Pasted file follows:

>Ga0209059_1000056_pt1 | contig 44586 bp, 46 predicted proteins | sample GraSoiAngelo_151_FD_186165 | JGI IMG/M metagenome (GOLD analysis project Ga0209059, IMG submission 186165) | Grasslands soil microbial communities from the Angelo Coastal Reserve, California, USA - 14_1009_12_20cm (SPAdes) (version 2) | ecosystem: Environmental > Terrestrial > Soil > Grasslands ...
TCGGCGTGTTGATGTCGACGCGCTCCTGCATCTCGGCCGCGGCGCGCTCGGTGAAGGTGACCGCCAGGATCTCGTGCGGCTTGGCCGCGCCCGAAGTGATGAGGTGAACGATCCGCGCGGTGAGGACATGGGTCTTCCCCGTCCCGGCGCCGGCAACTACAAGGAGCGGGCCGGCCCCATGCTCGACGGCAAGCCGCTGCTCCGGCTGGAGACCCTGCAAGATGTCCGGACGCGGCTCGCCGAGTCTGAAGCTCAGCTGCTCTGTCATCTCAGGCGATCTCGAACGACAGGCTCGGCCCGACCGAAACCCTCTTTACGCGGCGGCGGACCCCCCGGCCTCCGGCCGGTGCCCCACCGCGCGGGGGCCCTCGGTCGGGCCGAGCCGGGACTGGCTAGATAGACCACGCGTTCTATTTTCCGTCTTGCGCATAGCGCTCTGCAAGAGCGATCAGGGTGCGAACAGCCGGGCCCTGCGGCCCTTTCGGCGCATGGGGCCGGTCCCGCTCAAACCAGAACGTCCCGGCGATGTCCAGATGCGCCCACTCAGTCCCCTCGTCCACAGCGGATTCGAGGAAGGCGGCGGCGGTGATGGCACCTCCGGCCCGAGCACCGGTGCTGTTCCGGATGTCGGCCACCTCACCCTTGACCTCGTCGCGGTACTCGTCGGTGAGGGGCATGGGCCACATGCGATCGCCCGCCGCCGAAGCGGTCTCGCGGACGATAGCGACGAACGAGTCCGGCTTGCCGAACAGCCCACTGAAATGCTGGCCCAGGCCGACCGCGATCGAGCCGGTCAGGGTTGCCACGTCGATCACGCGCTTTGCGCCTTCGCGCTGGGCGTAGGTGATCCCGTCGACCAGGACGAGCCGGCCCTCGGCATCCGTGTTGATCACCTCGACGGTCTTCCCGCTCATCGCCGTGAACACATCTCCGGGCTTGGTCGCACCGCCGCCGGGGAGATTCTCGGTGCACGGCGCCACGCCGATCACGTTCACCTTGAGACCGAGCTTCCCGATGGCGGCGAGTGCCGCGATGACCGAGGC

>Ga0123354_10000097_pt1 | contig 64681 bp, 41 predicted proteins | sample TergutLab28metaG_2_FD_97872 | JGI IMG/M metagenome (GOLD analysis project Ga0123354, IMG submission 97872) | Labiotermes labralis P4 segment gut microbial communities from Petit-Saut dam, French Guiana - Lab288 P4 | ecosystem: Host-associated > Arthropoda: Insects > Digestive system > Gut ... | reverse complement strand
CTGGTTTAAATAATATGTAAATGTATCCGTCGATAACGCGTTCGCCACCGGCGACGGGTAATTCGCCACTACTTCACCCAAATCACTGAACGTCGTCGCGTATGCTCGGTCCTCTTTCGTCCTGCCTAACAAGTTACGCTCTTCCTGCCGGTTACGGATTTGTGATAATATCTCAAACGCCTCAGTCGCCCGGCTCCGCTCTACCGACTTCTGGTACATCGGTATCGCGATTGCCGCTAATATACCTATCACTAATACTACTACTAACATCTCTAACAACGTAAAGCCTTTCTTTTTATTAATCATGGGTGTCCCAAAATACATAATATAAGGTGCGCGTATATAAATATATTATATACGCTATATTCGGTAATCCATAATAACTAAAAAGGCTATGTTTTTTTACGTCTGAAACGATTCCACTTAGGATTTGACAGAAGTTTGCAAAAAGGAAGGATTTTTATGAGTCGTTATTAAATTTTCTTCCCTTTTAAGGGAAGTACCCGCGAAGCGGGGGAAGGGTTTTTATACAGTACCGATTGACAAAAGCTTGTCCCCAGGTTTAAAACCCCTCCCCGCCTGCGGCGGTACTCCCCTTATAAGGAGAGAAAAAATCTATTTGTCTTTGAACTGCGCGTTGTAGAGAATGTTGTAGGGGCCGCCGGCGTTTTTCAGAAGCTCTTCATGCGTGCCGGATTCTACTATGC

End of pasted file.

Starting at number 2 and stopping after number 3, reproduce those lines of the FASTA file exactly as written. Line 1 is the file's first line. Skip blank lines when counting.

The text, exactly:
TCGGCGTGTTGATGTCGACGCGCTCCTGCATCTCGGCCGCGGCGCGCTCGGTGAAGGTGACCGCCAGGATCTCGTGCGGCTTGGCCGCGCCCGAAGTGATGAGGTGAACGATCCGCGCGGTGAGGACATGGGTCTTCCCCGTCCCGGCGCCGGCAACTACAAGGAGCGGGCCGGCCCCATGCTCGACGGCAAGCCGCTGCTCCGGCTGGAGACCCTGCAAGATGTCCGGACGCGGCTCGCCGAGTCTGAAGCTCAGCTGCTCTGTCATCTCAGGCGATCTCGAACGACAGGCTCGGCCCGACCGAAACCCTCTTTACGCGGCGGCGGACCCCCCGGCCTCCGGCCGGTGCCCCACCGCGCGGGGGCCCTCGGTCGGGCCGAGCCGGGACTGGCTAGATAGACCACGCGTTCTATTTTCCGTCTTGCGCATAGCGCTCTGCAAGAGCGATCAGGGTGCGAACAGCCGGGCCCTGCGGCCCTTTCGGCGCATGGGGCCGGTCCCGCTCAAACCAGAACGTCCCGGCGATGTCCAGATGCGCCCACTCAGTCCCCTCGTCCACAGCGGATTCGAGGAAGGCGGCGGCGGTGATGGCACCTCCGGCCCGAGCACCGGTGCTGTTCCGGATGTCGGCCACCTCACCCTTGACCTCGTCGCGGTACTCGTCGGTGAGGGGCATGGGCCACATGCGATCGCCCGCCGCCGAAGCGGTCTCGCGGACGATAGCGACGAACGAGTCCGGCTTGCCGAACAGCCCACTGAAATGCTGGCCCAGGCCGACCGCGATCGAGCCGGTCAGGGTTGCCACGTCGATCACGCGCTTTGCGCCTTCGCGCTGGGCGTAGGTGATCCCGTCGACCAGGACGAGCCGGCCCTCGGCATCCGTGTTGATCACCTCGACGGTCTTCCCGCTCATCGCCGTGAACACATCTCCGGGCTTGGTCGCACCGCCGCCGGGGAGATTCTCGGTGCACGGCGCCACGCCGATCACGTTCACCTTGAGACCGAGCTTCCCGATGGCGGCGAGTGCCGCGATGACCGAGGC

>Ga0123354_10000097_pt1 | contig 64681 bp, 41 predicted proteins | sample TergutLab28metaG_2_FD_97872 | JGI IMG/M metagenome (GOLD analysis project Ga0123354, IMG submission 97872) | Labiotermes labralis P4 segment gut microbial communities from Petit-Saut dam, French Guiana - Lab288 P4 | ecosystem: Host-associated > Arthropoda: Insects > Digestive system > Gut ... | reverse complement strand